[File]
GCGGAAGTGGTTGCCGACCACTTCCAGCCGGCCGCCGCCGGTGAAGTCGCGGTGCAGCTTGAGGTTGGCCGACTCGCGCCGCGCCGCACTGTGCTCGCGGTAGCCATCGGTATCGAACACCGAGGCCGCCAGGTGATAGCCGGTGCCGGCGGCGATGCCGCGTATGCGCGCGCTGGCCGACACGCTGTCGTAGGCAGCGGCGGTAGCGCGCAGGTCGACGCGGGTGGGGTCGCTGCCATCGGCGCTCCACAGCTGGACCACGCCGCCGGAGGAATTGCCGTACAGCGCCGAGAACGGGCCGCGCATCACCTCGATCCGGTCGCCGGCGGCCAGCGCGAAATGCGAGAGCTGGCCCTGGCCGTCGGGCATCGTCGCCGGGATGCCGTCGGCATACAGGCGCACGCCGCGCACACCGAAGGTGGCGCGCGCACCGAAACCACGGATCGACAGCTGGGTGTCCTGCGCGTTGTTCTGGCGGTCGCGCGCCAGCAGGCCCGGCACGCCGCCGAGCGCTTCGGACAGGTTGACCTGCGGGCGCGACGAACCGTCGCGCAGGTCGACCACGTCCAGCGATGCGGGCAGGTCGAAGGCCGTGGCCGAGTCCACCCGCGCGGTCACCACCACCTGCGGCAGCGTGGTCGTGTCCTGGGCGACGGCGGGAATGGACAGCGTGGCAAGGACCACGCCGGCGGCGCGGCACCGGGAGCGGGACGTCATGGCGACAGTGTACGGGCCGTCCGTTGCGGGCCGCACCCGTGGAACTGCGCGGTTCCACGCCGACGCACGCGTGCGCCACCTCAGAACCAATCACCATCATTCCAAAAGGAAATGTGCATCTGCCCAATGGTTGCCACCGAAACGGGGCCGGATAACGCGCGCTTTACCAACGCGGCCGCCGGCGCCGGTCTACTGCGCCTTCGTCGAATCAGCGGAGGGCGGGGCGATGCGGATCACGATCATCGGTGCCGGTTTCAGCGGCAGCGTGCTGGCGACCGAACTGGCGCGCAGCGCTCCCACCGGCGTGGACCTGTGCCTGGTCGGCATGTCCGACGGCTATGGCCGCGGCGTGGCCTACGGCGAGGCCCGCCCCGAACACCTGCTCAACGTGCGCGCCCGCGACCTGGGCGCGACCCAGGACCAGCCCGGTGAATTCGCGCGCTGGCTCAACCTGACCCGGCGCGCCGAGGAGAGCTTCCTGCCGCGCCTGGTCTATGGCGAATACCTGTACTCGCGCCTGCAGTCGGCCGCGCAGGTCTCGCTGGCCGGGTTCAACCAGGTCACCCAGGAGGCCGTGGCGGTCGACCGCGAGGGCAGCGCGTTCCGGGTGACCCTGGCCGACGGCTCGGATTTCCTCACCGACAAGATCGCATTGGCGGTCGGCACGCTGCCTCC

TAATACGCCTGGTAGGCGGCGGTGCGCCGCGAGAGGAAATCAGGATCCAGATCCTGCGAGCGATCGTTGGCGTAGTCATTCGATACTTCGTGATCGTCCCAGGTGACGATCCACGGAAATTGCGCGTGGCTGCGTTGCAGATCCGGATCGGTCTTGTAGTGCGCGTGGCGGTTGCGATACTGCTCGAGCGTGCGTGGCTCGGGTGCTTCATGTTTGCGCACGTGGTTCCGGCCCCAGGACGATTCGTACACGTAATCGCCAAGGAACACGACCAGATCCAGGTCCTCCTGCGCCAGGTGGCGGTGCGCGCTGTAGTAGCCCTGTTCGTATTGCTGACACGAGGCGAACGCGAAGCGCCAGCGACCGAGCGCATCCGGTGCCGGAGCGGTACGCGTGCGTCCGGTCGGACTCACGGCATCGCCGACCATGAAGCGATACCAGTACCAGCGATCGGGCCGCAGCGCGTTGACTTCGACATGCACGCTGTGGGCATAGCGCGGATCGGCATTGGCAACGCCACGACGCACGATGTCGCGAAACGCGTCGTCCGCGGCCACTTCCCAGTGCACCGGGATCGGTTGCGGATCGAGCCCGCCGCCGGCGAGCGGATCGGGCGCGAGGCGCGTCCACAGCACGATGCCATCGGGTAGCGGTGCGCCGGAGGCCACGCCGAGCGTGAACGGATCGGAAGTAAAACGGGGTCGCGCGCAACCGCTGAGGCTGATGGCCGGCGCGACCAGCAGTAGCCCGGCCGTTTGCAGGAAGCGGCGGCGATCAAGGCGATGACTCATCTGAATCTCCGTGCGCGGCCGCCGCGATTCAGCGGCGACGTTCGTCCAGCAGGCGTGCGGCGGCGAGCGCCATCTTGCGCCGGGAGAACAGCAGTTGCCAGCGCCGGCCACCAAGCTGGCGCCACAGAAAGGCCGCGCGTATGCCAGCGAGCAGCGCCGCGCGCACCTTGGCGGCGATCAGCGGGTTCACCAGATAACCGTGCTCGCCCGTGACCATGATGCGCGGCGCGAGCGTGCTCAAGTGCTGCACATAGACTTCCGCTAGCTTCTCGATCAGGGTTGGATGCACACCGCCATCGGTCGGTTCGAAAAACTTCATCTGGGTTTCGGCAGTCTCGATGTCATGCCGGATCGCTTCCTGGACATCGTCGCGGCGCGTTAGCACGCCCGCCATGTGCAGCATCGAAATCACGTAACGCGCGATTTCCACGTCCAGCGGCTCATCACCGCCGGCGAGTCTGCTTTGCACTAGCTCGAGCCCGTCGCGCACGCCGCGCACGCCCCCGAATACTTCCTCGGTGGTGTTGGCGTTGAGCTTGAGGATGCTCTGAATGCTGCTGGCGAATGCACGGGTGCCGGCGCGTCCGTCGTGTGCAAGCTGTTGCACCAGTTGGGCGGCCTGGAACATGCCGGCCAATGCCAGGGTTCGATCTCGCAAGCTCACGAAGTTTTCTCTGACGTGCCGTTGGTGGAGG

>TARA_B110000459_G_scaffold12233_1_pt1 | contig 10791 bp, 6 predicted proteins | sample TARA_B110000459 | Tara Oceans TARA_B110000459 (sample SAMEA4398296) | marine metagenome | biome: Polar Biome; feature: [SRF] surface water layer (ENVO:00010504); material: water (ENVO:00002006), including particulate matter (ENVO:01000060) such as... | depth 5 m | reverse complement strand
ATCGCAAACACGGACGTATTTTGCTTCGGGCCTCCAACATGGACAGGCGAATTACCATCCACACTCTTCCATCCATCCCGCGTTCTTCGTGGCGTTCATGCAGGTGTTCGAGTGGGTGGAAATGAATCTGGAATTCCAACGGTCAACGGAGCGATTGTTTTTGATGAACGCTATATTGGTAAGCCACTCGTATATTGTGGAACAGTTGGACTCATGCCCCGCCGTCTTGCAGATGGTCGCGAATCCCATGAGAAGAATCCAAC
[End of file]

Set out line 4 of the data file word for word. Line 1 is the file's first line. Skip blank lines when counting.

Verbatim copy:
ATCGCAAACACGGACGTATTTTGCTTCGGGCCTCCAACATGGACAGGCGAATTACCATCCACACTCTTCCATCCATCCCGCGTTCTTCGTGGCGTTCATGCAGGTGTTCGAGTGGGTGGAAATGAATCTGGAATTCCAACGGTCAACGGAGCGATTGTTTTTGATGAACGCTATATTGGTAAGCCACTCGTATATTGTGGAACAGTTGGACTCATGCCCCGCCGTCTTGCAGATGGTCGCGAATCCCATGAGAAGAATCCAAC